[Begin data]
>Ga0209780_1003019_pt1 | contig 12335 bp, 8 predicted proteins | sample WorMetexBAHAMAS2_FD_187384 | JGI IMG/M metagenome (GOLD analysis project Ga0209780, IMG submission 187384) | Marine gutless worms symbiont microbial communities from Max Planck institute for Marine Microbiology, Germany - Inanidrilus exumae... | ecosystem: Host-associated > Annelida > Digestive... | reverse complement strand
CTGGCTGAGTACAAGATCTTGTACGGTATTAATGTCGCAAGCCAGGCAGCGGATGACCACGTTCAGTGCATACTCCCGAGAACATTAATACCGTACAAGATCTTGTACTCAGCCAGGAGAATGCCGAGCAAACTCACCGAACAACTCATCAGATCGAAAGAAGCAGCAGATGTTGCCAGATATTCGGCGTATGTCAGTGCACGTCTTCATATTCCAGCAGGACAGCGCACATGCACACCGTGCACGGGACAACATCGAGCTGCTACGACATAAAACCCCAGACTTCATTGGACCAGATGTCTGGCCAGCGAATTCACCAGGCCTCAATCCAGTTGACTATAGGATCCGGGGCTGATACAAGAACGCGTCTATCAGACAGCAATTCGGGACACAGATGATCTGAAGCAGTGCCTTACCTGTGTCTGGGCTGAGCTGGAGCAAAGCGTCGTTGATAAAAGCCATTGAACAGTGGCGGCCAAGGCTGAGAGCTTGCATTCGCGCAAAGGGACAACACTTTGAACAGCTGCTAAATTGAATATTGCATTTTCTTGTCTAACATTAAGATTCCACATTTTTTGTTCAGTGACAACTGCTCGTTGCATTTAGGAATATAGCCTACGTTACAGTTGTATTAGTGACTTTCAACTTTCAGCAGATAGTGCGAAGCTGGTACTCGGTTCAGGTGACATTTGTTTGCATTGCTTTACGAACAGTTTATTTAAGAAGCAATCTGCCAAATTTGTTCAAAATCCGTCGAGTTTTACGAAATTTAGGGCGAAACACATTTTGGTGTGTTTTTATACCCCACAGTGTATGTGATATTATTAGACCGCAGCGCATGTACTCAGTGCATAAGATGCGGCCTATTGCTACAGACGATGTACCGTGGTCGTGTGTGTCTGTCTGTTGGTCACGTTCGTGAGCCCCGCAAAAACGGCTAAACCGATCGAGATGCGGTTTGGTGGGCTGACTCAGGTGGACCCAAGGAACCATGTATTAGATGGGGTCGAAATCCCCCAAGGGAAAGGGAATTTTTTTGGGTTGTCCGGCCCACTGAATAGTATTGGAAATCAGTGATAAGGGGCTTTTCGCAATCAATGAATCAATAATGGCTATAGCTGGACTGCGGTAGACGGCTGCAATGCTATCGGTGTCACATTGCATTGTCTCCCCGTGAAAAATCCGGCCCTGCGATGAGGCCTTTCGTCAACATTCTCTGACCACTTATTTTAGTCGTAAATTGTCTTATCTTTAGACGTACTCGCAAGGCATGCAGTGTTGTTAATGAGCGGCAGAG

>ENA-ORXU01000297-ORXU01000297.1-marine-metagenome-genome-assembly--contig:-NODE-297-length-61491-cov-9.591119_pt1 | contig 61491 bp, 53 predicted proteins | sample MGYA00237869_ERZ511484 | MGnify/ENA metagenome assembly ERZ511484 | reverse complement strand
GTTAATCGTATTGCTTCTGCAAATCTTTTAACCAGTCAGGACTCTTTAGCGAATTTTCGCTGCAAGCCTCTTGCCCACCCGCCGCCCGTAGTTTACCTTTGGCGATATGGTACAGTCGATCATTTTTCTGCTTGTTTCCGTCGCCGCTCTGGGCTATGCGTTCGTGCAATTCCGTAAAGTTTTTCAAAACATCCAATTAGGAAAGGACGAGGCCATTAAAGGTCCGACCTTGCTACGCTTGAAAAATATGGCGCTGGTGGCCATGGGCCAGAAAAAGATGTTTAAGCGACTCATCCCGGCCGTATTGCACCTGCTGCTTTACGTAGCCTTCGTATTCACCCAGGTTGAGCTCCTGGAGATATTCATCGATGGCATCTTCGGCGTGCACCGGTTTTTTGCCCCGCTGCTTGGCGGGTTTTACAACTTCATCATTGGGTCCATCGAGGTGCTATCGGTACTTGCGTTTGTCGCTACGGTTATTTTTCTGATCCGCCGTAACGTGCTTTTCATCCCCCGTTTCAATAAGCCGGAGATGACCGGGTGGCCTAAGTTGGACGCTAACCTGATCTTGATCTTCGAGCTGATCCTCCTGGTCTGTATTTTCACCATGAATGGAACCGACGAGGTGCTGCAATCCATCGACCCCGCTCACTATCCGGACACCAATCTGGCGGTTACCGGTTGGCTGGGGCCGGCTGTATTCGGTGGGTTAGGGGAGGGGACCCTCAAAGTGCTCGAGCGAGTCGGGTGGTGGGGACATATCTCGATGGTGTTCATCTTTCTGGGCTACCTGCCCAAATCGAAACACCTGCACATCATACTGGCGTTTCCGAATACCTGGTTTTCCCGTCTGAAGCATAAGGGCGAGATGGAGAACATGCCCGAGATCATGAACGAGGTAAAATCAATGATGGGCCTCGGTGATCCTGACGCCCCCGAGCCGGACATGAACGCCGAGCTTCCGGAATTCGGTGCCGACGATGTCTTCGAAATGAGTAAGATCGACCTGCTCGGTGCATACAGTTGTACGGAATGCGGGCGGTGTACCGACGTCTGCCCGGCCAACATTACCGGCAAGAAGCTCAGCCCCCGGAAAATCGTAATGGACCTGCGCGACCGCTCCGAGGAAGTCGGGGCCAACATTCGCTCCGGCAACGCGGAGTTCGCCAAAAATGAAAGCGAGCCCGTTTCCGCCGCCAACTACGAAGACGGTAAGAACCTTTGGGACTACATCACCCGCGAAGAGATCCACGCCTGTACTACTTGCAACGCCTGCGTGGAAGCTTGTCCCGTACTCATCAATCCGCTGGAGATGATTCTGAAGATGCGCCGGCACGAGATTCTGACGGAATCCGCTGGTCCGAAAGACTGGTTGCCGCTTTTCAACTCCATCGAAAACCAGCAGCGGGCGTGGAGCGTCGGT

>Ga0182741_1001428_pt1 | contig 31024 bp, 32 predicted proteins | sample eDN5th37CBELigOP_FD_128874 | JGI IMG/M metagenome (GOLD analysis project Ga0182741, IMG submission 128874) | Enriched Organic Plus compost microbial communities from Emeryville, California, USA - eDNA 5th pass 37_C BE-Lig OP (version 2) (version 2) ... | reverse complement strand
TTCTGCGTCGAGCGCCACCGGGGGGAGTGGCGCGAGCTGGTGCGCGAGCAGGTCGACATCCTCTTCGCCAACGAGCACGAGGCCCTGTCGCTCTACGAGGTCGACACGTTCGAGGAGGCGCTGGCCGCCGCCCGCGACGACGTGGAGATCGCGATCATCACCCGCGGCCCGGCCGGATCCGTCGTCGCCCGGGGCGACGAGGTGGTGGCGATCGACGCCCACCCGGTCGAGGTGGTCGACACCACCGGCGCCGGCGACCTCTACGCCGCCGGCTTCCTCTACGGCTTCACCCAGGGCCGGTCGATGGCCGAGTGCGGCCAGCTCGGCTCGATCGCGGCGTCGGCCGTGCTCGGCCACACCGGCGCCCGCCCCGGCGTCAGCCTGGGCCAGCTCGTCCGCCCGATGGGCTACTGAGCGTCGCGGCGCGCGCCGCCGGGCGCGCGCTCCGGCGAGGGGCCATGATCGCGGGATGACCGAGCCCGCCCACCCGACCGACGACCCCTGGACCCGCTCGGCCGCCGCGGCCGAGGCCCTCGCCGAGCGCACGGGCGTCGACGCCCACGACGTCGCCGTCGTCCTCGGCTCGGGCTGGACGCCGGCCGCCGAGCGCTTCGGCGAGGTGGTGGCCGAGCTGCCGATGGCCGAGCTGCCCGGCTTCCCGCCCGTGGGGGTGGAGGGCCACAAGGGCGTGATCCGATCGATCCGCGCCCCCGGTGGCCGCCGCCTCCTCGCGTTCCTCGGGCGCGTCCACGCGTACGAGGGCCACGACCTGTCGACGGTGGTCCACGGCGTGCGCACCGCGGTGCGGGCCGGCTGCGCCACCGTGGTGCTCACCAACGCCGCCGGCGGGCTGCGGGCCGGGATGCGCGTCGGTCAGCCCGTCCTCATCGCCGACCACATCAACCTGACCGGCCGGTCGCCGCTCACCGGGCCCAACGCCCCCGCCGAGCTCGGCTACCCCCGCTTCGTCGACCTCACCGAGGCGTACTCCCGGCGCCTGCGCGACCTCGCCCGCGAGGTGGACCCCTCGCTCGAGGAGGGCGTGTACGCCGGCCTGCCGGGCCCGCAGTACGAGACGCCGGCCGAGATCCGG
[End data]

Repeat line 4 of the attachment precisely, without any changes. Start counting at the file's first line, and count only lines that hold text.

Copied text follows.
GTTAATCGTATTGCTTCTGCAAATCTTTTAACCAGTCAGGACTCTTTAGCGAATTTTCGCTGCAAGCCTCTTGCCCACCCGCCGCCCGTAGTTTACCTTTGGCGATATGGTACAGTCGATCATTTTTCTGCTTGTTTCCGTCGCCGCTCTGGGCTATGCGTTCGTGCAATTCCGTAAAGTTTTTCAAAACATCCAATTAGGAAAGGACGAGGCCATTAAAGGTCCGACCTTGCTACGCTTGAAAAATATGGCGCTGGTGGCCATGGGCCAGAAAAAGATGTTTAAGCGACTCATCCCGGCCGTATTGCACCTGCTGCTTTACGTAGCCTTCGTATTCACCCAGGTTGAGCTCCTGGAGATATTCATCGATGGCATCTTCGGCGTGCACCGGTTTTTTGCCCCGCTGCTTGGCGGGTTTTACAACTTCATCATTGGGTCCATCGAGGTGCTATCGGTACTTGCGTTTGTCGCTACGGTTATTTTTCTGATCCGCCGTAACGTGCTTTTCATCCCCCGTTTCAATAAGCCGGAGATGACCGGGTGGCCTAAGTTGGACGCTAACCTGATCTTGATCTTCGAGCTGATCCTCCTGGTCTGTATTTTCACCATGAATGGAACCGACGAGGTGCTGCAATCCATCGACCCCGCTCACTATCCGGACACCAATCTGGCGGTTACCGGTTGGCTGGGGCCGGCTGTATTCGGTGGGTTAGGGGAGGGGACCCTCAAAGTGCTCGAGCGAGTCGGGTGGTGGGGACATATCTCGATGGTGTTCATCTTTCTGGGCTACCTGCCCAAATCGAAACACCTGCACATCATACTGGCGTTTCCGAATACCTGGTTTTCCCGTCTGAAGCATAAGGGCGAGATGGAGAACATGCCCGAGATCATGAACGAGGTAAAATCAATGATGGGCCTCGGTGATCCTGACGCCCCCGAGCCGGACATGAACGCCGAGCTTCCGGAATTCGGTGCCGACGATGTCTTCGAAATGAGTAAGATCGACCTGCTCGGTGCATACAGTTGTACGGAATGCGGGCGGTGTACCGACGTCTGCCCGGCCAACATTACCGGCAAGAAGCTCAGCCCCCGGAAAATCGTAATGGACCTGCGCGACCGCTCCGAGGAAGTCGGGGCCAACATTCGCTCCGGCAACGCGGAGTTCGCCAAAAATGAAAGCGAGCCCGTTTCCGCCGCCAACTACGAAGACGGTAAGAACCTTTGGGACTACATCACCCGCGAAGAGATCCACGCCTGTACTACTTGCAACGCCTGCGTGGAAGCTTGTCCCGTACTCATCAATCCGCTGGAGATGATTCTGAAGATGCGCCGGCACGAGATTCTGACGGAATCCGCTGGTCCGAAAGACTGGTTGCCGCTTTTCAACTCCATCGAAAACCAGCAGCGGGCGTGGAGCGTCGGT